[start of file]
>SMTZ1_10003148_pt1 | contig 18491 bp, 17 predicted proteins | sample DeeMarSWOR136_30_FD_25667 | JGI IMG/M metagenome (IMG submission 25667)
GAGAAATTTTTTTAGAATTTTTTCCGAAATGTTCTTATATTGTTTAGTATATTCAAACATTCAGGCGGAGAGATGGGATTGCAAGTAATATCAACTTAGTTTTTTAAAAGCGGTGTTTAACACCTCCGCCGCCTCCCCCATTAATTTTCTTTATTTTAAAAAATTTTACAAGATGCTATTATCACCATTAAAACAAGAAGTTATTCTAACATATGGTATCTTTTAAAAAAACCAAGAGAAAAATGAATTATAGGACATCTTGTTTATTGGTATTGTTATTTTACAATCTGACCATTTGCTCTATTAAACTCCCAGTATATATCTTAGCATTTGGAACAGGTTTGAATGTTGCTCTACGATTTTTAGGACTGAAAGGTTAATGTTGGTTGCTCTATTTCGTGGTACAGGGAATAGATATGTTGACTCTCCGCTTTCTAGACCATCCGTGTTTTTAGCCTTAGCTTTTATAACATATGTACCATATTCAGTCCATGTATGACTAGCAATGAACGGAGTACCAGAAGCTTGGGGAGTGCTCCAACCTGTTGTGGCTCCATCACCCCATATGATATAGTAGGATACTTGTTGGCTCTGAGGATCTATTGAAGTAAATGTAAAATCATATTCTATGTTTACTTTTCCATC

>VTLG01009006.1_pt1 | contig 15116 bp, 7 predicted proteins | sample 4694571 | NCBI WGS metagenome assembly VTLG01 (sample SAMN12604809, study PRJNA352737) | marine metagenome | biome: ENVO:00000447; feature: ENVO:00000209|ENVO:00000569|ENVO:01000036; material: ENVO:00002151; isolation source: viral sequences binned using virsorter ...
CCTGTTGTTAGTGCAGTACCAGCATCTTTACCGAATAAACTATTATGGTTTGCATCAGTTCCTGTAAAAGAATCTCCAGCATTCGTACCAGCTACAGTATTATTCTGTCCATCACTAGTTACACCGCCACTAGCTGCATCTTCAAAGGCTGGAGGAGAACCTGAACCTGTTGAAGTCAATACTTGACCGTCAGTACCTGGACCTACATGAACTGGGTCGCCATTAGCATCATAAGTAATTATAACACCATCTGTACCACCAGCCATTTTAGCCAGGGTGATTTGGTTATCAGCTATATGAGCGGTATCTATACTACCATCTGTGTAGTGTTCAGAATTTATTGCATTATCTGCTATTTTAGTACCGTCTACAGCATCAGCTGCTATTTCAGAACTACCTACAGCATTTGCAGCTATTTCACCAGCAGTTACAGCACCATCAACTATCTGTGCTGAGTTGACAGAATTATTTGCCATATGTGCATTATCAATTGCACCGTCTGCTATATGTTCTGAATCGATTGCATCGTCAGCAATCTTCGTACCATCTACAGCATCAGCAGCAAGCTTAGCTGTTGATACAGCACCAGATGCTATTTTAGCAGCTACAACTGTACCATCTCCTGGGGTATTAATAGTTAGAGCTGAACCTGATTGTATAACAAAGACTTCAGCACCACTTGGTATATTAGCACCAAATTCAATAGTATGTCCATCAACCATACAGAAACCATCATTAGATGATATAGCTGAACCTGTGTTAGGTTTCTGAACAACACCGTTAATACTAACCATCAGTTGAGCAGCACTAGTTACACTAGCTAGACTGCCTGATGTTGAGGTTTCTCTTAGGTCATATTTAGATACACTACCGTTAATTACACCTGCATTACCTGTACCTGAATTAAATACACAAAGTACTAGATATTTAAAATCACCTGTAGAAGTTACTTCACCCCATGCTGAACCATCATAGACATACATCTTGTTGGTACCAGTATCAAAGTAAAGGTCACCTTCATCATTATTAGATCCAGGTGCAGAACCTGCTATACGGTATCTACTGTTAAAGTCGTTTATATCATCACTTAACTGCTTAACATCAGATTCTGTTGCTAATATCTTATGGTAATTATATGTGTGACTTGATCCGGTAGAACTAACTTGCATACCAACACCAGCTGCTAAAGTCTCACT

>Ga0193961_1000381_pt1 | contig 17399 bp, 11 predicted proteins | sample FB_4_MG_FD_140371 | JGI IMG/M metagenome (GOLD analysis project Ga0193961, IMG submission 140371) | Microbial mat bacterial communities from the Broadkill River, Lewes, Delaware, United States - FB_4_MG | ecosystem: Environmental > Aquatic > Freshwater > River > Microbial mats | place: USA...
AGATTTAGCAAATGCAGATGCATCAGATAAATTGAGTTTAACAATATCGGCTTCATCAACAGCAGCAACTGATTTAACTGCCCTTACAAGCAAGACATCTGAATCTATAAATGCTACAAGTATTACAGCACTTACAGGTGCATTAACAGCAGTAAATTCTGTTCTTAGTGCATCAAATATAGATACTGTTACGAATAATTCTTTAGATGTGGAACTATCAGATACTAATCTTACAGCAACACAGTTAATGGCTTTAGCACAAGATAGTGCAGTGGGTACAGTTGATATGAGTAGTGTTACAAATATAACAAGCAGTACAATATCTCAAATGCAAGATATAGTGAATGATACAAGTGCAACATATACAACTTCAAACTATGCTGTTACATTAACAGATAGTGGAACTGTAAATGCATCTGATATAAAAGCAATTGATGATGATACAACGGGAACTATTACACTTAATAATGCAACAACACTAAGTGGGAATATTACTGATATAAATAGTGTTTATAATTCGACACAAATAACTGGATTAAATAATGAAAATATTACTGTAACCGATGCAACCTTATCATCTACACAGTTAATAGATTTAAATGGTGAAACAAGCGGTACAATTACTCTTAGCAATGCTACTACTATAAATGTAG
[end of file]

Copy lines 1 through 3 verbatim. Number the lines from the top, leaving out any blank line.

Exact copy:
>SMTZ1_10003148_pt1 | contig 18491 bp, 17 predicted proteins | sample DeeMarSWOR136_30_FD_25667 | JGI IMG/M metagenome (IMG submission 25667)
GAGAAATTTTTTTAGAATTTTTTCCGAAATGTTCTTATATTGTTTAGTATATTCAAACATTCAGGCGGAGAGATGGGATTGCAAGTAATATCAACTTAGTTTTTTAAAAGCGGTGTTTAACACCTCCGCCGCCTCCCCCATTAATTTTCTTTATTTTAAAAAATTTTACAAGATGCTATTATCACCATTAAAACAAGAAGTTATTCTAACATATGGTATCTTTTAAAAAAACCAAGAGAAAAATGAATTATAGGACATCTTGTTTATTGGTATTGTTATTTTACAATCTGACCATTTGCTCTATTAAACTCCCAGTATATATCTTAGCATTTGGAACAGGTTTGAATGTTGCTCTACGATTTTTAGGACTGAAAGGTTAATGTTGGTTGCTCTATTTCGTGGTACAGGGAATAGATATGTTGACTCTCCGCTTTCTAGACCATCCGTGTTTTTAGCCTTAGCTTTTATAACATATGTACCATATTCAGTCCATGTATGACTAGCAATGAACGGAGTACCAGAAGCTTGGGGAGTGCTCCAACCTGTTGTGGCTCCATCACCCCATATGATATAGTAGGATACTTGTTGGCTCTGAGGATCTATTGAAGTAAATGTAAAATCATATTCTATGTTTACTTTTCCATC

>VTLG01009006.1_pt1 | contig 15116 bp, 7 predicted proteins | sample 4694571 | NCBI WGS metagenome assembly VTLG01 (sample SAMN12604809, study PRJNA352737) | marine metagenome | biome: ENVO:00000447; feature: ENVO:00000209|ENVO:00000569|ENVO:01000036; material: ENVO:00002151; isolation source: viral sequences binned using virsorter ...